Fewer than 1 percent of members receive the prestigious honor from their peers each year

April 22, 2024
Beth Pruitt and M. Scott Shell
Beth Pruitt and M. Scott Shell

Two professors in UC Santa Barbara’s College of Engineering, Beth Pruitt and M. Scott Shell, have received a distinguished lifetime honor within the scientific community of being elected as a Fellow of the American Association for the Advancement of Science (AAAS). They are among 502 scientists, engineers, and innovators across 24 disciplines who make up the 2023 class. The association is the world’s largest general scientific society and publishes the Science family of journals. Fewer than 1 percent of its members are elected fellows each year.

“Professors Pruitt and Shell are outstanding scholars whose innovative research and vision have advanced the course of their respective areas of biomechanics and molecular simulations,” said Umesh Mishra, dean of UCSB’s College of Engineering. “They have also made significant contributions to our university and college as leaders, and mentors. On behalf of the college, I congratulate them both on this tremendous and well-deserved recognition from their peers.”

Pruitt, chair of the newly established Bioengineering Department and the Mehrabian Chancellor’s Chair of the College of Engineering, joined the UCSB faculty in 2018. Her research interests include the biophysics and mechanisms of mechanobiology, the field of science that studies how physical forces and changes in the mechanical processes of cells and tissues contribute to development, cell differentiation, and disease. Researchers in Pruitt’s lab have developed technologies to enhance maturity in human pluripotent stem cell-derived cardiomyocytes (hPSC-CMs) and made quantitative measurements of cell responses to drugs or disease mutations. The AAAS honored Pruitt for her “seminal contributions to developing custom measurements and analysis systems for cell-level studies of biomechanics, mechanotransduction, and pathways in cell-cell adhesion and subcellular organization, and exceptional sponsorship for bioengineering.”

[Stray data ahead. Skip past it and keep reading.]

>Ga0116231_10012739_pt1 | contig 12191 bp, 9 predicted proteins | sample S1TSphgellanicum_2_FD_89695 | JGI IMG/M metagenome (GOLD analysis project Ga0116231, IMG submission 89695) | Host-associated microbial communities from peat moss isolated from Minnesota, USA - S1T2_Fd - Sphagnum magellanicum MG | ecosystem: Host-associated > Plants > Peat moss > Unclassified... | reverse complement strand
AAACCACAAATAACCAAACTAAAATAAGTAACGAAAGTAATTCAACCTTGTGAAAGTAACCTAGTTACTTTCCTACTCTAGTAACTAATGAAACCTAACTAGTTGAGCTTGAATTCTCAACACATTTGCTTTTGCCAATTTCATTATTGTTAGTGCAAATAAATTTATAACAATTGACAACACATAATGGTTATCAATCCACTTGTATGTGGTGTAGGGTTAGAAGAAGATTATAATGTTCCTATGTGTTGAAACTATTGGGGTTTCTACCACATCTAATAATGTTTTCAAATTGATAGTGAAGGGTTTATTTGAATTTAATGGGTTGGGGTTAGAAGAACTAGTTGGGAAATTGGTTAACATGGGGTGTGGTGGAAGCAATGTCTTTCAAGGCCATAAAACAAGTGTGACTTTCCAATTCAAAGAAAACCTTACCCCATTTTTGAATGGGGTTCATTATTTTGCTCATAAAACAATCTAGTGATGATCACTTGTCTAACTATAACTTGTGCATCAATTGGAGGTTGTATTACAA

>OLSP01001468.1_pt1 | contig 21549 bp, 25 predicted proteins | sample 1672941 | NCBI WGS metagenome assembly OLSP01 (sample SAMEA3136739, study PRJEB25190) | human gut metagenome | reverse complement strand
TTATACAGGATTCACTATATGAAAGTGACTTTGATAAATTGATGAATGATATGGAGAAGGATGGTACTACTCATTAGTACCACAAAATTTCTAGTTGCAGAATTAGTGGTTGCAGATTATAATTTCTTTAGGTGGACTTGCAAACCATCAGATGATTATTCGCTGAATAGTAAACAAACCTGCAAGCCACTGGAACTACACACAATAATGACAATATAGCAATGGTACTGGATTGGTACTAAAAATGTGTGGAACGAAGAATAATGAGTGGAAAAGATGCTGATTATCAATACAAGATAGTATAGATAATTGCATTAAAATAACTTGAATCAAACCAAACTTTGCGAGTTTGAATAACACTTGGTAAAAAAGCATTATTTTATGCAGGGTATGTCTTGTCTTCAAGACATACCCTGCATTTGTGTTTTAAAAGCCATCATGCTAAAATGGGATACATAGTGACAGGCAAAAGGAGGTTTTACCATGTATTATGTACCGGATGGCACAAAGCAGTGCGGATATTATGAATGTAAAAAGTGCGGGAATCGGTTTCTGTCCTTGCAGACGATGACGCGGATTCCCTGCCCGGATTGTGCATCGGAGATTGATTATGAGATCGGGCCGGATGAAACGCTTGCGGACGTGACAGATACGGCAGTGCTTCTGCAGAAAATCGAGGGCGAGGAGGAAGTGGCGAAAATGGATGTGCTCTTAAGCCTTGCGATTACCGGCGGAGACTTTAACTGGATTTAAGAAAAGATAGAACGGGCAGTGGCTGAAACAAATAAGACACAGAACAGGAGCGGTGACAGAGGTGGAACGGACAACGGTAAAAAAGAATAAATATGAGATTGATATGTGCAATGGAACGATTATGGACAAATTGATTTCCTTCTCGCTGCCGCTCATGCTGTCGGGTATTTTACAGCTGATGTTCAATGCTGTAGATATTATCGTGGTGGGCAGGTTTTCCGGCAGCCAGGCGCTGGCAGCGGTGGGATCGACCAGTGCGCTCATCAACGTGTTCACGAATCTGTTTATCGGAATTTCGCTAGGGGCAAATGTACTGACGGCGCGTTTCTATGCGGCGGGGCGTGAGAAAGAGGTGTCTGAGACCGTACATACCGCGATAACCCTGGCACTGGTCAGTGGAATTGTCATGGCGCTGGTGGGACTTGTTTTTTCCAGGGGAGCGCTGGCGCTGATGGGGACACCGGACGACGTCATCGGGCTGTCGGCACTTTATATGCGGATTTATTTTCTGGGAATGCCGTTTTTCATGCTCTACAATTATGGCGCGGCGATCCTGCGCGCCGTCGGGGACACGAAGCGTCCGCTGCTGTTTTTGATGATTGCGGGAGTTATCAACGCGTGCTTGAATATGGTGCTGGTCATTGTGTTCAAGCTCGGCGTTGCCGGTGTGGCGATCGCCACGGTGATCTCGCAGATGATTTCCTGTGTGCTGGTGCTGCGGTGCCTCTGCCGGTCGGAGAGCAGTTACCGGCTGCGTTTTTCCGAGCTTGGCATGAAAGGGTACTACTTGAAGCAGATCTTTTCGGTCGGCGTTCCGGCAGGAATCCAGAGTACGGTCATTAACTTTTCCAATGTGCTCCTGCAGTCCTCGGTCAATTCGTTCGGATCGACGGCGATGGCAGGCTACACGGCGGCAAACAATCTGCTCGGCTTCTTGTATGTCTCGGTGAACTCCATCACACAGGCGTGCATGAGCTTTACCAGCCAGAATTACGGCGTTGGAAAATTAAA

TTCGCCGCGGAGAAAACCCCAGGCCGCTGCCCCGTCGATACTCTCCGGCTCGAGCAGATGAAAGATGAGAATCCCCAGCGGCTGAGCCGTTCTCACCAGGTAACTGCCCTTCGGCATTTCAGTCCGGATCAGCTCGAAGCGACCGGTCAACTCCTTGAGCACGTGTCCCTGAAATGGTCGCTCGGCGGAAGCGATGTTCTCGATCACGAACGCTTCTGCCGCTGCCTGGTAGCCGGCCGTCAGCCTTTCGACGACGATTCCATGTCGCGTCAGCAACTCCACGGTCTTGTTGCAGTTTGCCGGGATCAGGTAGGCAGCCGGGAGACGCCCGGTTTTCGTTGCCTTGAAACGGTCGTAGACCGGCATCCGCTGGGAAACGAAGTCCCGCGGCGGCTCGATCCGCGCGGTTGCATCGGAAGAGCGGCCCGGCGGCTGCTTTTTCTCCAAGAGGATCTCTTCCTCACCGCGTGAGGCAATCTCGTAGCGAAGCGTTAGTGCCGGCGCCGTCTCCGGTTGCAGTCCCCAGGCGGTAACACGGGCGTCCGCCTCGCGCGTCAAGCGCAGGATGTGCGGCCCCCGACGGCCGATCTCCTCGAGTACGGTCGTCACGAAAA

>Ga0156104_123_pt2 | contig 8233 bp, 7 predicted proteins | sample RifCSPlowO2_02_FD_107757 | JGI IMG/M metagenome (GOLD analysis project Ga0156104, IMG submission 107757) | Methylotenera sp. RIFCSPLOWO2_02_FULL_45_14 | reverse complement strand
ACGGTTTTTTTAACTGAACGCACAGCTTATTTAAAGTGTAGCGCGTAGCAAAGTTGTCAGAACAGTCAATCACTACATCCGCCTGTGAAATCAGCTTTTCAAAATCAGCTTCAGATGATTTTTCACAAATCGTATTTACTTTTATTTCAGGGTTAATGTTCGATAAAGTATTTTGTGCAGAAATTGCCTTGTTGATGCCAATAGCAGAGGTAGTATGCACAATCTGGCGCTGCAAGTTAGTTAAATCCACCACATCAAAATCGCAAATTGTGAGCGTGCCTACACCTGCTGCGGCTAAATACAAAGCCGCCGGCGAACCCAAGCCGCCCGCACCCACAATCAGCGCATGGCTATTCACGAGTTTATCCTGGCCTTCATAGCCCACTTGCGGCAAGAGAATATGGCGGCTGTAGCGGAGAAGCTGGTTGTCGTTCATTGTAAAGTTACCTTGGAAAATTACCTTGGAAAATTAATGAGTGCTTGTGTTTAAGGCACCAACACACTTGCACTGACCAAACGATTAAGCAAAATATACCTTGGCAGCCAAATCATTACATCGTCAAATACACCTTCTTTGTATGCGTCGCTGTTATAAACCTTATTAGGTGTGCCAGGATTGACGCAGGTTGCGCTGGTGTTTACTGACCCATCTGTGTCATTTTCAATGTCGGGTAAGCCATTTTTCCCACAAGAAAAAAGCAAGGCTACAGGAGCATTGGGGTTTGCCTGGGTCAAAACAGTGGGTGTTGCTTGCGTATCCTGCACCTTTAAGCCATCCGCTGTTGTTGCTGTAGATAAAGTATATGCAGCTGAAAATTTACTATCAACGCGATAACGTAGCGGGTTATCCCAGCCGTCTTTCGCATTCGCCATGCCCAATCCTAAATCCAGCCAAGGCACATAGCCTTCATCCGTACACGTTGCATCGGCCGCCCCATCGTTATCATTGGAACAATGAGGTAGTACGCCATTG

“I feel incredibly honored to have my contributions recognized by my esteemed colleagues,” said Pruitt, who is also an elected fellow of the Biomedical Engineering Society (BMES), the American Institute for Medical and Biological Engineering (AIMBE), and the American Society of Mechanical Engineers (ASME). “I’m grateful to my wonderful lab members past and present, and to my collaborative colleagues at UCSB and beyond. They have been an integral part of making my professional and research career fulfilling and impactful.”

Shell, vice chair of the Chemical Engineering Department and the John Myers Founder’s Chair of Chemical Engineering, started at UCSB in 2007. His research group develops molecular simulation, multiscale modeling, and statistical thermodynamic approaches to address problems in biophysics and soft-condensed matter. Shell’s work plays an integral part in numerous interdisciplinary centers and institutes at UCSB, including the Institute for Collaborative Biotechnologies; the Institute for Energy Efficiency; the BioPolymers, Automated Cellular Infrastructure, Flow, and Integrated Chemistry Materials Innovation Platform; the Center for Materials for Water and Energy Systems; the Materials Research Laboratory; and the Mitsubishi Chemical Center for Advanced Materials. Shell was cited by his AAAS peers for “creative contributions to molecular simulations in the chemical sciences, including powerful methods for coarse-graining and free-energy estimation.”

“It is incredibly humbling to have this distinction, and I am in debt to my eminently talented students who have taken our research in unforeseen, creative directions,” said Shell, whose previous recognitions include an Early CAREER Award from the National Science Foundation, a Sloan Research Fellowship, and the Computational Molecular Science and Engineering Forum (CoMSEF) Impact Award from the American Institute of Chemical Engineers (AIChE). “Our group has thrived in UCSB’s unique and uber-collaborative ecosystem, which has propelled us to pursue new projects and ideas. I can’t think of many university cultures that better encourage such levels of creativity through interaction and collaboration.”

The new AAAS Fellows will receive a certificate and rosette pin to commemorate their election and will be celebrated at a forum later this year in Washington, D.C.

“As we celebrate the 150th anniversary of the AAAS Fellows, AAAS is proud to recognize the newly elected individuals,” said Sudip S. Parikh, AAAS chief executive officer and executive publisher of the Science family of journals. “This year’s class embodies scientific excellence, fosters trust in science throughout the communities they serve, and leads the next generation of scientists while advancing scientific achievements.”